A bad day for Columbus

Christopher Columbus, as everyone knows, was pretty impressive.  He had tenacity, the gift of the gab, the ability to lead, and an unshakeable belief that Asia lay on the other side of the Atlantic.  It wasn’t his fault that there was a large continent and an even larger ocean in the way; Columbus was quite happy running around Cuba, asking the natives if this was China and then interpreting their answers as ‘yes.’

“I wish they’d hurry up and invent gps…..”

What is not so well known is the story of how Columbus’ famous flagship piled up onto a reef.

Whilst spending time exploring Cuba and Hispaniola (now Haiti) and trying to find signs of wealthy civilisation, Columbus had to do a lot of socialising. All the locals wanted to have a look over the strange ship and Columbus, in the name of PR and possible future wealth, was happy to oblige, especially if they came bearing gifts of gold. When the Santa Maria finally set sail from Hispaniola everyone was exhausted from days and nights of hectic entertaining. The wind was light and at nightfall Columbus went below for a well deserved nap, leaving Juan de la Cosa as officer of the watch.  Juan was the owner of the Santa Maria, but he was as exhausted as his Admiral and, lulled by the calm conditions, he nodded off in a corner of the deck. This left a small boy in sole charge, steering the course he’d been ordered to steer. He could see nothing from his position behind the wheel and had no way of knowing that the current was setting the ship onto a reef. It was a calm night so there would have been no warning before Columbus was awoken by the sound of coral ripping timber.  Attempts to lighten ship and pull her free of the reef failed, and the crew finally took to the boats and were rescued by the Nina.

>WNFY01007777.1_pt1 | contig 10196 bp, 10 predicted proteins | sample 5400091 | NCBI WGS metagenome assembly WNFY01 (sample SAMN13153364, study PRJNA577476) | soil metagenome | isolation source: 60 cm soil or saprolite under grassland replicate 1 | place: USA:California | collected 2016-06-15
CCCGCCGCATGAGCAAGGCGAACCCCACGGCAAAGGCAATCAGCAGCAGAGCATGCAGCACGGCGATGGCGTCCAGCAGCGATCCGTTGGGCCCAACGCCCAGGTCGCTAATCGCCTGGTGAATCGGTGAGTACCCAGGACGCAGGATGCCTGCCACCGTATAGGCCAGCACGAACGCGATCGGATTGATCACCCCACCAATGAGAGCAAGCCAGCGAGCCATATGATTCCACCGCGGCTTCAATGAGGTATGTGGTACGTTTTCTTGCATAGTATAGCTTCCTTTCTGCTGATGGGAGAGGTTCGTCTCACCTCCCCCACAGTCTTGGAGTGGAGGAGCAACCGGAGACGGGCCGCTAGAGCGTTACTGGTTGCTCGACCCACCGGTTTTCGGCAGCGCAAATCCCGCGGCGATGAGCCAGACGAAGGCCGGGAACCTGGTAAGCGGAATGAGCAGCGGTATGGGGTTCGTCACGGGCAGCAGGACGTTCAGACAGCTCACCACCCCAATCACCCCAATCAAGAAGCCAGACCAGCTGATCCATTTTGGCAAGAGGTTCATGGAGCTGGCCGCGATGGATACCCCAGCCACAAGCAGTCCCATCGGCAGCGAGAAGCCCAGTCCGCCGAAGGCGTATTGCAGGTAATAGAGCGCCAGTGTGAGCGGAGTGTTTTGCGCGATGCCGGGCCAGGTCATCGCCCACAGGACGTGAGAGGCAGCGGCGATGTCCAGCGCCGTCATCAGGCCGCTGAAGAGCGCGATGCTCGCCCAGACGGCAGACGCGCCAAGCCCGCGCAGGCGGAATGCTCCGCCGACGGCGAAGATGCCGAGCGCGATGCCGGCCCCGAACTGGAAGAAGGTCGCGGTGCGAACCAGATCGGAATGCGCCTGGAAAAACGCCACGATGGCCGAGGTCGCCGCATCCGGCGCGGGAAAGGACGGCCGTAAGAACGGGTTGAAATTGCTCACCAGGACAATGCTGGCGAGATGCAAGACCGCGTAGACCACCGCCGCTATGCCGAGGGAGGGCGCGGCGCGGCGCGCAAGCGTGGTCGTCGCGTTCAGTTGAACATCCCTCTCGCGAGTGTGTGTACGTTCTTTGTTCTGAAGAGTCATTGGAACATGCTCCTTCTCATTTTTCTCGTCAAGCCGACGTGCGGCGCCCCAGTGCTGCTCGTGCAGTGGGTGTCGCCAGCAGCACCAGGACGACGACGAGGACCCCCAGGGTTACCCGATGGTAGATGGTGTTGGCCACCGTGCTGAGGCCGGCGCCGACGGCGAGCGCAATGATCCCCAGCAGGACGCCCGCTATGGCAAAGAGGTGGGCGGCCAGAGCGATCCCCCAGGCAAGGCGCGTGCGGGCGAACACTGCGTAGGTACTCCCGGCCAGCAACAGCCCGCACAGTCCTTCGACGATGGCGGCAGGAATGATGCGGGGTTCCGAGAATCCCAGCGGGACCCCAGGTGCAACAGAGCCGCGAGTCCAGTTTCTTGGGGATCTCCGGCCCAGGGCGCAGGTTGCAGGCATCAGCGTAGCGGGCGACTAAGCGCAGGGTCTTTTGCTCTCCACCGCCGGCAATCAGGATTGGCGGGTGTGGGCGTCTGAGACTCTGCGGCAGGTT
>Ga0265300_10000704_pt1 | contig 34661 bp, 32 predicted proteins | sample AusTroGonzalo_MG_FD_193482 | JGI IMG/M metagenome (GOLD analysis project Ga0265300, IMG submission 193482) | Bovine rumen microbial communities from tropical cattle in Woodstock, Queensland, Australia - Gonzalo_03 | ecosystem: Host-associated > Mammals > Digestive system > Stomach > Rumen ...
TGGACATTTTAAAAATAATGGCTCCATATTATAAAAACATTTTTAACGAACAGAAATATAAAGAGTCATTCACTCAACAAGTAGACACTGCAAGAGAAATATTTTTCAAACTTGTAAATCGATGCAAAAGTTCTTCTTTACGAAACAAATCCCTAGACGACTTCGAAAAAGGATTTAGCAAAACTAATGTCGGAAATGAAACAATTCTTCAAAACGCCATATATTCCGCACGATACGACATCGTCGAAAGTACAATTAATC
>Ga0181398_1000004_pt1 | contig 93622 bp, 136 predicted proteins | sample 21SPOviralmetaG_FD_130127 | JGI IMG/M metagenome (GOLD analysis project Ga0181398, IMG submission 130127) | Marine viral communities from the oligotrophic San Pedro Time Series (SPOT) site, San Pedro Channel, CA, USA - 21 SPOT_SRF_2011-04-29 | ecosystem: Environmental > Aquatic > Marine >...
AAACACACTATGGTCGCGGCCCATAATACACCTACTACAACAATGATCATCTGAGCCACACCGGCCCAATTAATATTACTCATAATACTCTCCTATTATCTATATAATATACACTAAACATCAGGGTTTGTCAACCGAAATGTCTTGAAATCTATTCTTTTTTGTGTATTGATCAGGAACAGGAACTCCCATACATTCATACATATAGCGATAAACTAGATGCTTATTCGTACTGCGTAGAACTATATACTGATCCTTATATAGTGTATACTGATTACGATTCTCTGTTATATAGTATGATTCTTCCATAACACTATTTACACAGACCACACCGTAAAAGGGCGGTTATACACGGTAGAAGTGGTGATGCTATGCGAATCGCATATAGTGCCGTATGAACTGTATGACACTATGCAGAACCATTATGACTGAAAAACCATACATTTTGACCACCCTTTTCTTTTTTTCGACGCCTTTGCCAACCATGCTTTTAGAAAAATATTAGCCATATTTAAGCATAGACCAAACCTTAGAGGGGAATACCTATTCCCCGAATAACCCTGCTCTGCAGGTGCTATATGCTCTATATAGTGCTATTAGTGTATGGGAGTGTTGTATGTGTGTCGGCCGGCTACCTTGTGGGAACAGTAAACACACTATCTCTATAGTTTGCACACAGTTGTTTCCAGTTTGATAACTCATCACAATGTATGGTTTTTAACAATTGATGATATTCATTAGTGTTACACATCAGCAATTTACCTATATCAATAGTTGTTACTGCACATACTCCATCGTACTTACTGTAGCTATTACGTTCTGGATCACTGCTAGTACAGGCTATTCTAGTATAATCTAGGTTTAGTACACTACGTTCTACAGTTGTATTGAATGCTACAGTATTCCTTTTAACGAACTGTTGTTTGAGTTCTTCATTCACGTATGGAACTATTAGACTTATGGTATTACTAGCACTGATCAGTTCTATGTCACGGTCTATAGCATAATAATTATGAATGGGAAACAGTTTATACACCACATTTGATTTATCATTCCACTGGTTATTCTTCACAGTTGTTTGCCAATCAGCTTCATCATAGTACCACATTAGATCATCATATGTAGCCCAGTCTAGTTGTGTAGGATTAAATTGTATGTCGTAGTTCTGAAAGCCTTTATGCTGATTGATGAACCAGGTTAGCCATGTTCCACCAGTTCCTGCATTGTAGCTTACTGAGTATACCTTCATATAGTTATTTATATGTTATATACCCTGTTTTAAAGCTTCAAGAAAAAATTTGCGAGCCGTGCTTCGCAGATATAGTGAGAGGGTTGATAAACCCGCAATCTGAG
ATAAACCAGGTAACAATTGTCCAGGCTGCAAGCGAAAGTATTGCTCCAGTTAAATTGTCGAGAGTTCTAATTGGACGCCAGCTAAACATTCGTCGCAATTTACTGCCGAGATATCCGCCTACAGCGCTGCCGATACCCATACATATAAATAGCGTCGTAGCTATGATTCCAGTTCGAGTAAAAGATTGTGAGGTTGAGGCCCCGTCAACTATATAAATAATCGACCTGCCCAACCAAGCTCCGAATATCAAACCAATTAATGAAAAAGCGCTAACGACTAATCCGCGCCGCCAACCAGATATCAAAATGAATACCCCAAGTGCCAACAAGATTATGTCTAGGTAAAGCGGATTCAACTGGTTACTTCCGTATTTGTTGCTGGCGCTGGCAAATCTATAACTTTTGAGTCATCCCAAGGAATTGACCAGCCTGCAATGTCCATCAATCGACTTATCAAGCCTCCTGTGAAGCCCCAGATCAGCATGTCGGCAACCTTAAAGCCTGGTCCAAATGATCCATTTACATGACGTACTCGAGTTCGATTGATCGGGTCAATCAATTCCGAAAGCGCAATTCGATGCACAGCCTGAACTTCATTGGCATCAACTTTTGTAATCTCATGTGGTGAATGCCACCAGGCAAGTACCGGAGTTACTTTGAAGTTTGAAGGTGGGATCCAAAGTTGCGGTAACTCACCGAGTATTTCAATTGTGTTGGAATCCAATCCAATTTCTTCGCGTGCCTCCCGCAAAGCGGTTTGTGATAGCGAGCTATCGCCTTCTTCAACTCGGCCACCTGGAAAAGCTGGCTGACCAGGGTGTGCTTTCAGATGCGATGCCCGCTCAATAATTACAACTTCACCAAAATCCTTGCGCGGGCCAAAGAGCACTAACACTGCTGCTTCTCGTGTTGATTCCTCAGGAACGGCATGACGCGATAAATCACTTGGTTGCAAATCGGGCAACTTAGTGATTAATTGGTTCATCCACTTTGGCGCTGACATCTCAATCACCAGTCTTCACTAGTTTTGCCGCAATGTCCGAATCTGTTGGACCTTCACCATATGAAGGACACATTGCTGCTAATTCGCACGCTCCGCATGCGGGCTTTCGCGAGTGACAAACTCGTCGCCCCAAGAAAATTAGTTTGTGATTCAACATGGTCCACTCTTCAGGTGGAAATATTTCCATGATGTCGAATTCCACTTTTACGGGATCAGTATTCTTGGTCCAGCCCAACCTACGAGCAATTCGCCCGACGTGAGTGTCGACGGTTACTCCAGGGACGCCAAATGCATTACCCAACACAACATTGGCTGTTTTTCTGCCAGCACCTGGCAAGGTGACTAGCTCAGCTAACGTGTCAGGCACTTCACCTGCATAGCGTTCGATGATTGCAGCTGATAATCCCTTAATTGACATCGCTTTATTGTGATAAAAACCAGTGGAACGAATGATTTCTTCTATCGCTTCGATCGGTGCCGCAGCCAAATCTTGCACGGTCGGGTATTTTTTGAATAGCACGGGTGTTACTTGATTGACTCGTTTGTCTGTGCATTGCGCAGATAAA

As far as I know, the wreck was never found.  History prefers to dwell on Columbus’ successes rather than his failures, particularly the all too human error that lost him his ship.  You certainly can’t blame the ship’s boy who at a guess would have been about 10-12 years old, and I rather fancy the idea of rewriting the story from his point of view.  I’ll put that one on the list for my sea stories project.

Meanwhile, I have been drawing as well as reading, honest.  There have been a lot of black and white drawings coming off my drawing board recently, quite a few of them commissioned by Sam Llewellyn for his excellent new journal Marine Quarterly.  The first issue was out on 1st March  – have a look at www.themarinequarterly.com.  Described as ‘a rich and varied feast’, it just goes to show that reading about the sea is as enjoyable as sailing on it.  As well as being considerably drier!


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Anglo-Saxon Inspirations